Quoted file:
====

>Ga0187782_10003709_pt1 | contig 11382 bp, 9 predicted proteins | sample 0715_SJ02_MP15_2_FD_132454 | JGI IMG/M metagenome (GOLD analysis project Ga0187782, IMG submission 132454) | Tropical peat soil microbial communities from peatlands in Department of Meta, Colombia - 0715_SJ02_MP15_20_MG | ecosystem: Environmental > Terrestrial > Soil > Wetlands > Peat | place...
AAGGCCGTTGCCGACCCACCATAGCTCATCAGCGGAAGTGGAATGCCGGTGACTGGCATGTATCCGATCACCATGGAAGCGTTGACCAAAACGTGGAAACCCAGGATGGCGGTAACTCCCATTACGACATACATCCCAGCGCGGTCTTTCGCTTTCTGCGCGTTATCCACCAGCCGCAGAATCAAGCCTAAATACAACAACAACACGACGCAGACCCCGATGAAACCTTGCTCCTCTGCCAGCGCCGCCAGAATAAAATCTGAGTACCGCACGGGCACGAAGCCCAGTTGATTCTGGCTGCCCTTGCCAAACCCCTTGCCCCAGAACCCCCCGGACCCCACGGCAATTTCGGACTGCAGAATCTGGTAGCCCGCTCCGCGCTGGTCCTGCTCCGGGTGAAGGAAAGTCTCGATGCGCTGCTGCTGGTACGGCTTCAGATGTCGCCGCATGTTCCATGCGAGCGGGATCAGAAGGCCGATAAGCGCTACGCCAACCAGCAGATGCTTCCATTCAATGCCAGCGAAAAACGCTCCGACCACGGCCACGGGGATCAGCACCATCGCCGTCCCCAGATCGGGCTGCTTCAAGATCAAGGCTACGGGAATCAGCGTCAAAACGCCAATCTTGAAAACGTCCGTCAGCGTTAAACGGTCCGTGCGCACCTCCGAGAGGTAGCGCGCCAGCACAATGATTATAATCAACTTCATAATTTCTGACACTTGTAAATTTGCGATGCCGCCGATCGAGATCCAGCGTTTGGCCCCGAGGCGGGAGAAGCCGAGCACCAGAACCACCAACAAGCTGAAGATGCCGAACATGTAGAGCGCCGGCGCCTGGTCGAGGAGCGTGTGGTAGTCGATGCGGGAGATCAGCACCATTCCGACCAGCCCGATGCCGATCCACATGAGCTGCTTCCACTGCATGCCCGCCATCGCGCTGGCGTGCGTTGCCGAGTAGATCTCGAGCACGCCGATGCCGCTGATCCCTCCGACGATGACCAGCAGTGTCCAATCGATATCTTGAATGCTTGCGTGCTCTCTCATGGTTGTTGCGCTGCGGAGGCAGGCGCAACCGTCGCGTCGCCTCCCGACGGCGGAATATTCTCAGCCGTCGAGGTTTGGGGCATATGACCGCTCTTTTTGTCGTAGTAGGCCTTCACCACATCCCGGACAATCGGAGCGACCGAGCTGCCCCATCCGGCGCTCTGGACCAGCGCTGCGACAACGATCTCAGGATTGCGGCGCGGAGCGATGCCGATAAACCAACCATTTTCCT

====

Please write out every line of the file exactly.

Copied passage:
>Ga0187782_10003709_pt1 | contig 11382 bp, 9 predicted proteins | sample 0715_SJ02_MP15_2_FD_132454 | JGI IMG/M metagenome (GOLD analysis project Ga0187782, IMG submission 132454) | Tropical peat soil microbial communities from peatlands in Department of Meta, Colombia - 0715_SJ02_MP15_20_MG | ecosystem: Environmental > Terrestrial > Soil > Wetlands > Peat | place...
AAGGCCGTTGCCGACCCACCATAGCTCATCAGCGGAAGTGGAATGCCGGTGACTGGCATGTATCCGATCACCATGGAAGCGTTGACCAAAACGTGGAAACCCAGGATGGCGGTAACTCCCATTACGACATACATCCCAGCGCGGTCTTTCGCTTTCTGCGCGTTATCCACCAGCCGCAGAATCAAGCCTAAATACAACAACAACACGACGCAGACCCCGATGAAACCTTGCTCCTCTGCCAGCGCCGCCAGAATAAAATCTGAGTACCGCACGGGCACGAAGCCCAGTTGATTCTGGCTGCCCTTGCCAAACCCCTTGCCCCAGAACCCCCCGGACCCCACGGCAATTTCGGACTGCAGAATCTGGTAGCCCGCTCCGCGCTGGTCCTGCTCCGGGTGAAGGAAAGTCTCGATGCGCTGCTGCTGGTACGGCTTCAGATGTCGCCGCATGTTCCATGCGAGCGGGATCAGAAGGCCGATAAGCGCTACGCCAACCAGCAGATGCTTCCATTCAATGCCAGCGAAAAACGCTCCGACCACGGCCACGGGGATCAGCACCATCGCCGTCCCCAGATCGGGCTGCTTCAAGATCAAGGCTACGGGAATCAGCGTCAAAACGCCAATCTTGAAAACGTCCGTCAGCGTTAAACGGTCCGTGCGCACCTCCGAGAGGTAGCGCGCCAGCACAATGATTATAATCAACTTCATAATTTCTGACACTTGTAAATTTGCGATGCCGCCGATCGAGATCCAGCGTTTGGCCCCGAGGCGGGAGAAGCCGAGCACCAGAACCACCAACAAGCTGAAGATGCCGAACATGTAGAGCGCCGGCGCCTGGTCGAGGAGCGTGTGGTAGTCGATGCGGGAGATCAGCACCATTCCGACCAGCCCGATGCCGATCCACATGAGCTGCTTCCACTGCATGCCCGCCATCGCGCTGGCGTGCGTTGCCGAGTAGATCTCGAGCACGCCGATGCCGCTGATCCCTCCGACGATGACCAGCAGTGTCCAATCGATATCTTGAATGCTTGCGTGCTCTCTCATGGTTGTTGCGCTGCGGAGGCAGGCGCAACCGTCGCGTCGCCTCCCGACGGCGGAATATTCTCAGCCGTCGAGGTTTGGGGCATATGACCGCTCTTTTTGTCGTAGTAGGCCTTCACCACATCCCGGACAATCGGAGCGACCGAGCTGCCCCATCCGGCGCTCTGGACCAGCGCTGCGACAACGATCTCAGGATTGCGGCGCGGAGCGATGCCGATAAACCAACCATTTTCCT